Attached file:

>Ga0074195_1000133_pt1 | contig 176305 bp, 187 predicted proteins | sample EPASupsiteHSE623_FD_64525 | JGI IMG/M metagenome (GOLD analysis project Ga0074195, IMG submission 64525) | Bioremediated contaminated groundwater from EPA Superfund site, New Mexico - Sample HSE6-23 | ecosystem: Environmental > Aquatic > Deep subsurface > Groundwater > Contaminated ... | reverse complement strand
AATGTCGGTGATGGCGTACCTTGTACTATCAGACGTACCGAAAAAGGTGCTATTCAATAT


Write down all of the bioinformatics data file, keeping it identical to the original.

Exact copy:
>Ga0074195_1000133_pt1 | contig 176305 bp, 187 predicted proteins | sample EPASupsiteHSE623_FD_64525 | JGI IMG/M metagenome (GOLD analysis project Ga0074195, IMG submission 64525) | Bioremediated contaminated groundwater from EPA Superfund site, New Mexico - Sample HSE6-23 | ecosystem: Environmental > Aquatic > Deep subsurface > Groundwater > Contaminated ... | reverse complement strand
AATGTCGGTGATGGCGTACCTTGTACTATCAGACGTACCGAAAAAGGTGCTATTCAATAT